THERE are just 12 Intensive Care Unit beds at Tamworth Hospital.
That number can surge to a maximum of 18 beds, but that's on a busier than normal day without a coronavirus [covid-19] pandemic.
As the virus spreads, most people will only have mild flu-like symptoms.
But the worst-case scenario indicates 15 per cent of patients will become seriously ill and in need of ventilation.
Hunter New England Health chief executive Susan Heyman said the hospital is doing everything it can to increase bed capacity and staff.
"This is going to be a challenge, we are preparing the hospital well," she said.
"One of the reasons we are working so hard with the community is to reduce that demand and make sure we contain this virus so it slows down the amount of people who need ICU."
It's not just ICU beds the hospital management are working to increase.
Medications, equipment like ventilators, consumables and protective equipment for staff all have to be factored in to save lives and reduce risk of infection.
The Australian and New Zealand Intensive Care Society handed down guidelines that said the pandemic will likely represent an "unprecedented" challenge to intensive care services.
Patients at Tamworth Hospital have been limited to one visitor at a time to reduce the spread of covid-19.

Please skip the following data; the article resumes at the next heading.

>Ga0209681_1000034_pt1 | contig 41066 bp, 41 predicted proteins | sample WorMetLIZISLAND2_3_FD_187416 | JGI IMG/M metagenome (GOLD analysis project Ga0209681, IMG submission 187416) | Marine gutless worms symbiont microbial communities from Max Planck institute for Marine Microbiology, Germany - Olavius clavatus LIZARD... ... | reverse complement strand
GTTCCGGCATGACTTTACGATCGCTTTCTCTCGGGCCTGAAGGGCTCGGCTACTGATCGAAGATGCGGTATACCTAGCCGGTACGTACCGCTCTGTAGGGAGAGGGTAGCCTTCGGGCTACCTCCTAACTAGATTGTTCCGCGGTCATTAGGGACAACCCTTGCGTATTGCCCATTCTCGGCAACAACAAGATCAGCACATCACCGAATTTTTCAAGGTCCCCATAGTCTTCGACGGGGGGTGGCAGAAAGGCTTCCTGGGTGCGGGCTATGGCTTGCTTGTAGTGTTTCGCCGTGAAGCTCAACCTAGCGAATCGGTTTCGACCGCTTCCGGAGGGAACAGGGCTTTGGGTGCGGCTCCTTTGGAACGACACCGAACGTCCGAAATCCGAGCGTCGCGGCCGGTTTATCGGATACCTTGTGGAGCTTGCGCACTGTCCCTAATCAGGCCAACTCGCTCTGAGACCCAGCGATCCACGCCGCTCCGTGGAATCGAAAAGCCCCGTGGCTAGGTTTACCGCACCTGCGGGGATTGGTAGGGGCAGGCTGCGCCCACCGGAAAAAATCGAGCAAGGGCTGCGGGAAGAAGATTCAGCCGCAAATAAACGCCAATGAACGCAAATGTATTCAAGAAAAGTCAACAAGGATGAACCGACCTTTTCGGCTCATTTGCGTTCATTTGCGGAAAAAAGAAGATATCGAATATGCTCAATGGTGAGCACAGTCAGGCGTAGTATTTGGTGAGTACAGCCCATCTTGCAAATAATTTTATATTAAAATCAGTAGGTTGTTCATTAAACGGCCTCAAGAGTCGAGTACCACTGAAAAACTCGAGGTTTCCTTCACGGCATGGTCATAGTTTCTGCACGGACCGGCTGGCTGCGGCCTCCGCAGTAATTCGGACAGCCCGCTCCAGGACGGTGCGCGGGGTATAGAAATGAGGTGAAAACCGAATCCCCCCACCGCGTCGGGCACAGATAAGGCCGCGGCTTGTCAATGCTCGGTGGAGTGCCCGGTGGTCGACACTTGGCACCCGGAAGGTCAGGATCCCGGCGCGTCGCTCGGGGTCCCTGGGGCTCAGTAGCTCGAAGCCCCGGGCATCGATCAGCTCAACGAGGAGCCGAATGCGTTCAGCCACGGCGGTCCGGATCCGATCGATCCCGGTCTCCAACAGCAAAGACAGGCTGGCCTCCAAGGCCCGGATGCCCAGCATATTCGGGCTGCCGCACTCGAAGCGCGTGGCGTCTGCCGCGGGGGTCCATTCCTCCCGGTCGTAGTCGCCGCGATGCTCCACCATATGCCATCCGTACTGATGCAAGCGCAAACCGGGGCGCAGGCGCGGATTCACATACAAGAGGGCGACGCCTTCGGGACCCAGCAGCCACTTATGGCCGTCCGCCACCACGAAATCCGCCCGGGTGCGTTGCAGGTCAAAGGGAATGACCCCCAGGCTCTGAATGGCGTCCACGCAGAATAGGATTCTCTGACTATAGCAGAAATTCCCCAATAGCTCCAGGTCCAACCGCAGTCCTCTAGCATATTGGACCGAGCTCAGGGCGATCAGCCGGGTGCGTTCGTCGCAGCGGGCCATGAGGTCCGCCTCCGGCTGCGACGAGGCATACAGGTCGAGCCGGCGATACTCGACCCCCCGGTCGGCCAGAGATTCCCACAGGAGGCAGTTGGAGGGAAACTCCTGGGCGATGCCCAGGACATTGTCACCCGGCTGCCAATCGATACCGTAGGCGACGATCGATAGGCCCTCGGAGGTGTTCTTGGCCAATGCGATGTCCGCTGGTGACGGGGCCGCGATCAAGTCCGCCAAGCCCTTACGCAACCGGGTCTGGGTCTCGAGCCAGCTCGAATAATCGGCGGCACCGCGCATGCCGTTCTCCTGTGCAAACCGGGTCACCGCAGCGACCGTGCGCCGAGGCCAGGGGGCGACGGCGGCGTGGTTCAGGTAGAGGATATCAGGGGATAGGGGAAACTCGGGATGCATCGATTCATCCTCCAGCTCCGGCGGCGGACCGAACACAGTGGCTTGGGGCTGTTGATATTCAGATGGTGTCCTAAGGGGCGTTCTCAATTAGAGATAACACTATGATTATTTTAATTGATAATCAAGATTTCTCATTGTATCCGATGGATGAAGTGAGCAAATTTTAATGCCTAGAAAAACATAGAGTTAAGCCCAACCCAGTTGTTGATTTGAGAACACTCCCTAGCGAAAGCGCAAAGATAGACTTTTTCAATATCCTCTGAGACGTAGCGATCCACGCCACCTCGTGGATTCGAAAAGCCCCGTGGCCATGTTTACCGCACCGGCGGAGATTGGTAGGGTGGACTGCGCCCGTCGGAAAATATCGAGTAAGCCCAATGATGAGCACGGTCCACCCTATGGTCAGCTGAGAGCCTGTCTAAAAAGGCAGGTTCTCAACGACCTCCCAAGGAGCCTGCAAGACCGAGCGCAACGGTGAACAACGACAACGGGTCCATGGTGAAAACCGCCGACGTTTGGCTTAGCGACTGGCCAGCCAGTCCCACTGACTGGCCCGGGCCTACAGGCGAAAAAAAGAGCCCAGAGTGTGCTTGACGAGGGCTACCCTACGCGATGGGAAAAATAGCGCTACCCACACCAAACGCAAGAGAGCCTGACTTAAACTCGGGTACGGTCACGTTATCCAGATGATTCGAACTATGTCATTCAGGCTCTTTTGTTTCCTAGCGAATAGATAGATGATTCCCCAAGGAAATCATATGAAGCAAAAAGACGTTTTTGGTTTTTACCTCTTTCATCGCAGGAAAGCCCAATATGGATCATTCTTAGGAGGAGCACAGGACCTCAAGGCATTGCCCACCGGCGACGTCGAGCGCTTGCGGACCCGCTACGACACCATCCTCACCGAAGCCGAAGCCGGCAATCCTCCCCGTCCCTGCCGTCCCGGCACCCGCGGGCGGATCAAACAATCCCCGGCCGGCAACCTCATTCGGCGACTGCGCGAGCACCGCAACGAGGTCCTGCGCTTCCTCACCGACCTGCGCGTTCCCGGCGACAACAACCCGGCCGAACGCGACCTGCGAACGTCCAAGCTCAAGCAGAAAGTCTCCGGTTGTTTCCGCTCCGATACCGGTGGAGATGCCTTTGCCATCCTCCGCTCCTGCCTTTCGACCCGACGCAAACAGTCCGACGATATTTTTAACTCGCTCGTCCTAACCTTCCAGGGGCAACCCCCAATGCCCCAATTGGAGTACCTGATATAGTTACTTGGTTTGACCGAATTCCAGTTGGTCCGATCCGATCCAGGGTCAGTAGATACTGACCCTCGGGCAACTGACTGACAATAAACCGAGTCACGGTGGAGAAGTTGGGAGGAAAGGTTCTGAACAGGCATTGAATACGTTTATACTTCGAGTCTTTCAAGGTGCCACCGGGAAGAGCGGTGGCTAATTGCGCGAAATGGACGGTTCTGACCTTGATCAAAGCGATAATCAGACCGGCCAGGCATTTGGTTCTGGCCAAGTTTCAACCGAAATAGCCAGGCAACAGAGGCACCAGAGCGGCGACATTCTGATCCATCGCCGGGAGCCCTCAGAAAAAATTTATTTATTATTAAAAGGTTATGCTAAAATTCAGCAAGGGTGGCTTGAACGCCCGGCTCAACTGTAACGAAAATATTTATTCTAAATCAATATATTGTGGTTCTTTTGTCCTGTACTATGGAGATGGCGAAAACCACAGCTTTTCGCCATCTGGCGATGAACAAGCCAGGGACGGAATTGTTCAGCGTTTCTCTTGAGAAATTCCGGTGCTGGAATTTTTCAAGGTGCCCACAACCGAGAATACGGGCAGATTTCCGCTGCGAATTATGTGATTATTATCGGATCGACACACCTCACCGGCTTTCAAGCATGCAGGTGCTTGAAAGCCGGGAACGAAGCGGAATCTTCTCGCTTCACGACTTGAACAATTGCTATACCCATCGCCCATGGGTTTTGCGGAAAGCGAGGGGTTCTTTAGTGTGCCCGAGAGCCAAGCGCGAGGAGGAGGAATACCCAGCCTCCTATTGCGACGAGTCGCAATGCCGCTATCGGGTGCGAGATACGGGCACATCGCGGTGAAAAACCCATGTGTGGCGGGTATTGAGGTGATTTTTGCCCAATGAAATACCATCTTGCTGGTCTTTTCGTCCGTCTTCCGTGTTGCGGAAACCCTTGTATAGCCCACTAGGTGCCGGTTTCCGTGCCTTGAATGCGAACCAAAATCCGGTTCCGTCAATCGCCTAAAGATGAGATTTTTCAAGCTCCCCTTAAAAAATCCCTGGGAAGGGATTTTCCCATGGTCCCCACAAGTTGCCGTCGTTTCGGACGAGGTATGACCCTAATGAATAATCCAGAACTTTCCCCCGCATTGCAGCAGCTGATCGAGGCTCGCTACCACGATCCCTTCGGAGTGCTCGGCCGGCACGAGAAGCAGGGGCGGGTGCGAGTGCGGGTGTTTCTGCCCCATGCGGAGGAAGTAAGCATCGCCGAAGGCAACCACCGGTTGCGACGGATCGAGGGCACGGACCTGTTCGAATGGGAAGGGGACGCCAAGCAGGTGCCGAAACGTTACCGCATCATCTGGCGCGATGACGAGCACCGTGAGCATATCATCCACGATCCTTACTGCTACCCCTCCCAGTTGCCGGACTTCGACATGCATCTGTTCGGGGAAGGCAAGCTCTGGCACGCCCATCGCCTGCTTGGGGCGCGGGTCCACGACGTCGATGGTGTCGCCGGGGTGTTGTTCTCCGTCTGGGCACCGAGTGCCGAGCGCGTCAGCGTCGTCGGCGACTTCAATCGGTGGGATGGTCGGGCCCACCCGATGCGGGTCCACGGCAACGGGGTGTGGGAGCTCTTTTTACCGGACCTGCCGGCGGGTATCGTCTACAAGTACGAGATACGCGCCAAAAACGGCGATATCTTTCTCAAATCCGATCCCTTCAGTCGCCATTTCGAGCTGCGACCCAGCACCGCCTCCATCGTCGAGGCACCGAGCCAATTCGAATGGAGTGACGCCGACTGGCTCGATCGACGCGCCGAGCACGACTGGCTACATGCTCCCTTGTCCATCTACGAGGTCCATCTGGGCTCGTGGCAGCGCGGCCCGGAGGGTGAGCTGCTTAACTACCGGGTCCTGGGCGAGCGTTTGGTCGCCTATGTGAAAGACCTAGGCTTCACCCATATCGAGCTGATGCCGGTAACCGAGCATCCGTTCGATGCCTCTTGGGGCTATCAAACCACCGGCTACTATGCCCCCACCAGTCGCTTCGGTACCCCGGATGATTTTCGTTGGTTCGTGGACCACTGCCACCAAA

Private hospital offers to take on elective surgeries
Just as staff prepare for a surge in critical patients, Tamara Private Hospital and Armidale Private Hospital have offered to take on elective surgeries to free up more public beds.
Tamworth's Tamara Private Hospital chief executive Debra Maslen said the facility is on standby.
"We are willing and able to perform a range of general, endoscopy, urology, gynaecology, orthopaedic, ENT, dental and ophthalmology cases to lighten the load on Tamworth Regional Referral Hospital as the impact of the coronavirus continues to evolve and develop," she said.
"While we face the unknown in terms of the extent of the impact of COVID-19 in the Tamworth and north-west region, it's vital that health providers work together to deliver the best care and treatment to people within our community."
HNELDH chief executive Susan Heyman said the organisation is considering the offer and that members of the public should remain calm and practise social distancing.
"We're working closely with the private providers to make sure that we optimise the capacity available."